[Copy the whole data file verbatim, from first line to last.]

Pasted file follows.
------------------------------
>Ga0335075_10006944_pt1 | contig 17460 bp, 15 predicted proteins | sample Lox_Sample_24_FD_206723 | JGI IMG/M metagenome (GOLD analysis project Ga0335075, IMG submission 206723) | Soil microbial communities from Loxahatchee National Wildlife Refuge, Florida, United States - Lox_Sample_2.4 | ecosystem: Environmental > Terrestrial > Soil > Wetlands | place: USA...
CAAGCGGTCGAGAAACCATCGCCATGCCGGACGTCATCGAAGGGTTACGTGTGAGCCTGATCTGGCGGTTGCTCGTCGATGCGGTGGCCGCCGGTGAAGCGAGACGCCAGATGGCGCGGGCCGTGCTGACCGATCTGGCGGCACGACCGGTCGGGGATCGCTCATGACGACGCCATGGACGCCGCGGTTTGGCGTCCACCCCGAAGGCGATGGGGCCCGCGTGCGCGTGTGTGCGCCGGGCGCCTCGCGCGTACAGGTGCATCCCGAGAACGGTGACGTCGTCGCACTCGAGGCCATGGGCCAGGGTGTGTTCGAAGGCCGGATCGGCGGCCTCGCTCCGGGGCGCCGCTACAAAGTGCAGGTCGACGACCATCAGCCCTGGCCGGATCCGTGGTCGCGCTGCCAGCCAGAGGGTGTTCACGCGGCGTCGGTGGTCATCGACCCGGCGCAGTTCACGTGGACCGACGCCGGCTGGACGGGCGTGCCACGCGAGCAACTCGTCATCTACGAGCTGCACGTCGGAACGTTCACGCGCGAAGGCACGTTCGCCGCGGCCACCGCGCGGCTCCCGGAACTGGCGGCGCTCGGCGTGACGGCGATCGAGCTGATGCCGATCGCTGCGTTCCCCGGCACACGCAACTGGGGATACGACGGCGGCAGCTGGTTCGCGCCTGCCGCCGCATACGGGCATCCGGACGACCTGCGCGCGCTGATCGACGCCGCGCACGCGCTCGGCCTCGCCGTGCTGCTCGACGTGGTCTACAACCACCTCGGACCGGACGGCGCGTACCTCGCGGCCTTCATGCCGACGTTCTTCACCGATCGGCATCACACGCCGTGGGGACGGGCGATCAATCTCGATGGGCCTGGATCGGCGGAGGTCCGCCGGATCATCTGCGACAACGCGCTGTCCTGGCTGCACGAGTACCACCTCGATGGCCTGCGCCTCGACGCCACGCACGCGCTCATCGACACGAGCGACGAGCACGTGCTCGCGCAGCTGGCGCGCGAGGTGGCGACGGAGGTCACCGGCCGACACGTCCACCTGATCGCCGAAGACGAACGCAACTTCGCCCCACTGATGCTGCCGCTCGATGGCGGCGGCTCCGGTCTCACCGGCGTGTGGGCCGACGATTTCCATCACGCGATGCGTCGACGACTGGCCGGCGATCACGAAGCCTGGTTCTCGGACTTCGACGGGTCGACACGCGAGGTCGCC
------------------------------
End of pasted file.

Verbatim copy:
>Ga0335075_10006944_pt1 | contig 17460 bp, 15 predicted proteins | sample Lox_Sample_24_FD_206723 | JGI IMG/M metagenome (GOLD analysis project Ga0335075, IMG submission 206723) | Soil microbial communities from Loxahatchee National Wildlife Refuge, Florida, United States - Lox_Sample_2.4 | ecosystem: Environmental > Terrestrial > Soil > Wetlands | place: USA...
CAAGCGGTCGAGAAACCATCGCCATGCCGGACGTCATCGAAGGGTTACGTGTGAGCCTGATCTGGCGGTTGCTCGTCGATGCGGTGGCCGCCGGTGAAGCGAGACGCCAGATGGCGCGGGCCGTGCTGACCGATCTGGCGGCACGACCGGTCGGGGATCGCTCATGACGACGCCATGGACGCCGCGGTTTGGCGTCCACCCCGAAGGCGATGGGGCCCGCGTGCGCGTGTGTGCGCCGGGCGCCTCGCGCGTACAGGTGCATCCCGAGAACGGTGACGTCGTCGCACTCGAGGCCATGGGCCAGGGTGTGTTCGAAGGCCGGATCGGCGGCCTCGCTCCGGGGCGCCGCTACAAAGTGCAGGTCGACGACCATCAGCCCTGGCCGGATCCGTGGTCGCGCTGCCAGCCAGAGGGTGTTCACGCGGCGTCGGTGGTCATCGACCCGGCGCAGTTCACGTGGACCGACGCCGGCTGGACGGGCGTGCCACGCGAGCAACTCGTCATCTACGAGCTGCACGTCGGAACGTTCACGCGCGAAGGCACGTTCGCCGCGGCCACCGCGCGGCTCCCGGAACTGGCGGCGCTCGGCGTGACGGCGATCGAGCTGATGCCGATCGCTGCGTTCCCCGGCACACGCAACTGGGGATACGACGGCGGCAGCTGGTTCGCGCCTGCCGCCGCATACGGGCATCCGGACGACCTGCGCGCGCTGATCGACGCCGCGCACGCGCTCGGCCTCGCCGTGCTGCTCGACGTGGTCTACAACCACCTCGGACCGGACGGCGCGTACCTCGCGGCCTTCATGCCGACGTTCTTCACCGATCGGCATCACACGCCGTGGGGACGGGCGATCAATCTCGATGGGCCTGGATCGGCGGAGGTCCGCCGGATCATCTGCGACAACGCGCTGTCCTGGCTGCACGAGTACCACCTCGATGGCCTGCGCCTCGACGCCACGCACGCGCTCATCGACACGAGCGACGAGCACGTGCTCGCGCAGCTGGCGCGCGAGGTGGCGACGGAGGTCACCGGCCGACACGTCCACCTGATCGCCGAAGACGAACGCAACTTCGCCCCACTGATGCTGCCGCTCGATGGCGGCGGCTCCGGTCTCACCGGCGTGTGGGCCGACGATTTCCATCACGCGATGCGTCGACGACTGGCCGGCGATCACGAAGCCTGGTTCTCGGACTTCGACGGGTCGACACGCGAGGTCGCC